A meditation on time, violence, and chance by "one of America's most dazzling poets" (O, The Oprah Magazine)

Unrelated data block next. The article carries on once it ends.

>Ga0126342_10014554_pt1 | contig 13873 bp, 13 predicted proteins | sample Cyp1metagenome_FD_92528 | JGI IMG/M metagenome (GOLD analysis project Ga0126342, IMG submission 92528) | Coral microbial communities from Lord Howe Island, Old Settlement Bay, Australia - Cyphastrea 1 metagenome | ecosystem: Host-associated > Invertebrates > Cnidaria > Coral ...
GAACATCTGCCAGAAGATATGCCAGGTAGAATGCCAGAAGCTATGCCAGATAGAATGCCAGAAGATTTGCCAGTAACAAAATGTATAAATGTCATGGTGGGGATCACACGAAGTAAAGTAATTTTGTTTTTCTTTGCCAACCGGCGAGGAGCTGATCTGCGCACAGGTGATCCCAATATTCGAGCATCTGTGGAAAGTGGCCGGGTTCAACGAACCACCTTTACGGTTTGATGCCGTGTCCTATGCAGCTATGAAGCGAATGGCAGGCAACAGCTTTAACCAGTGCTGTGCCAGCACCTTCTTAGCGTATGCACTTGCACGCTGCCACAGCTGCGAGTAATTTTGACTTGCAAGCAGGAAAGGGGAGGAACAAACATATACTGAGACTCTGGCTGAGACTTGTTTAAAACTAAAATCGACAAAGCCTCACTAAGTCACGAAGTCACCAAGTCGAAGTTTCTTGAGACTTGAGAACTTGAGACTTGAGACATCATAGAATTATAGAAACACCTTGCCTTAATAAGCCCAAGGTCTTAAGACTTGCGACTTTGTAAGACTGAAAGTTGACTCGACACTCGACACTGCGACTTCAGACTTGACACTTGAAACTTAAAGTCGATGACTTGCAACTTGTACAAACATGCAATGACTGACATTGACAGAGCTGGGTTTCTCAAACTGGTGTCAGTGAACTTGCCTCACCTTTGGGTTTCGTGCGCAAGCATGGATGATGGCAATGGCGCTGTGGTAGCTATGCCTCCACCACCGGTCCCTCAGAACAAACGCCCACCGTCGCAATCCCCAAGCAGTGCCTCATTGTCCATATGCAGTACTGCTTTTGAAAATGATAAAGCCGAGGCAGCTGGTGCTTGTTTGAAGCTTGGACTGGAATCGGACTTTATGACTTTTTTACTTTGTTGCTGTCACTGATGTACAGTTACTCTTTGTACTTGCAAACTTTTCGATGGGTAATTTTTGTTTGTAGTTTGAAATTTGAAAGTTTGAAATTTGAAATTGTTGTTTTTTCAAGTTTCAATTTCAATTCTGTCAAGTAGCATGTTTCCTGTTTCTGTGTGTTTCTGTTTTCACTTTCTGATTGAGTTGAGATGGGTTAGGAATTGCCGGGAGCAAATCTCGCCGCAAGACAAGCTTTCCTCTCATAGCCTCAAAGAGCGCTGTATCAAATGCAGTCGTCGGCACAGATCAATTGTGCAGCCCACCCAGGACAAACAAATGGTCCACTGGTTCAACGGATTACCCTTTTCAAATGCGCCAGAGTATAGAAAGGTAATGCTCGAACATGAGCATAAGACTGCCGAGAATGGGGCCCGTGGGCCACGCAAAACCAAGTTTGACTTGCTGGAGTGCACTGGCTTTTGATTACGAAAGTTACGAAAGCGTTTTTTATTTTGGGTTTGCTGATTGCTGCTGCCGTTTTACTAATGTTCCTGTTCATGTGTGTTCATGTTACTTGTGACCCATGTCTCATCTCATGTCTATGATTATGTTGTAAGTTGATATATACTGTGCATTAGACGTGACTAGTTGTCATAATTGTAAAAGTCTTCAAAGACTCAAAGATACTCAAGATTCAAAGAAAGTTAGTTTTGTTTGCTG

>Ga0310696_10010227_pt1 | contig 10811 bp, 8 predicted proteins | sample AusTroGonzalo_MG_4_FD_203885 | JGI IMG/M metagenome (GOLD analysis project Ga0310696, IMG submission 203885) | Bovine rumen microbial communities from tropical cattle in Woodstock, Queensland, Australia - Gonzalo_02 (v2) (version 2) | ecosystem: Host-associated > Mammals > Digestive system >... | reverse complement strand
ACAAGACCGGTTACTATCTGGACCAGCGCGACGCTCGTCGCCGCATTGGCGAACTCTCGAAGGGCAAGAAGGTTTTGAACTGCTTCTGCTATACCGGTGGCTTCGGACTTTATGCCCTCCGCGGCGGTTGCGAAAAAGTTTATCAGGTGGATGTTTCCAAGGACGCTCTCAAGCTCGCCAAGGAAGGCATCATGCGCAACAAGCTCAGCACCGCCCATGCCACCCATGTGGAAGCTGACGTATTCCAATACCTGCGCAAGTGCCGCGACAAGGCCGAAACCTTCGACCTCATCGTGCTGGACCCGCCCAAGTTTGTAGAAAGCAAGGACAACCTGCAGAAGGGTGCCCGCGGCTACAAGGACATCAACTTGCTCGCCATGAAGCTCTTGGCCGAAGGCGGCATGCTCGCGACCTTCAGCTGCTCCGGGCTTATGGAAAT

Fanny Howe's The Needle's Eye: Passing through Youth is a sequence of essays, short tales, and lyrics that are intertwined by an inner visual logic. The book contains filmic images that subvert the usual narrative chronology; it is focused on the theme of youth, doomed or saved. A fourteenth-century folktale of two boys who set out to find happiness, the story of Francis and Clare with their revolutionary visions, the Tsarnaev brothers of Boston, the poet George Oppen and the philosopher Simone Weil, two strangers who loved but remain strange, and the wild-child Brigid of Ireland: all these emerge "from multiple directions, but always finally from the eye at the end." As the philosopher Richard Kearney writes, "Howe's ruminations and aesthetics are those of the fragmentary, but are unified by world thinkers like Arendt, Weil, Agamben, and Yeats." The Needle's Eye is a brilliant and deeply felt exploration of faith and terror, coincidence and perception, by a literary artist of profound moral intelligence, "recognized as one of the country's least compromising yet most readable experimentalist writers" (The Boston Globe).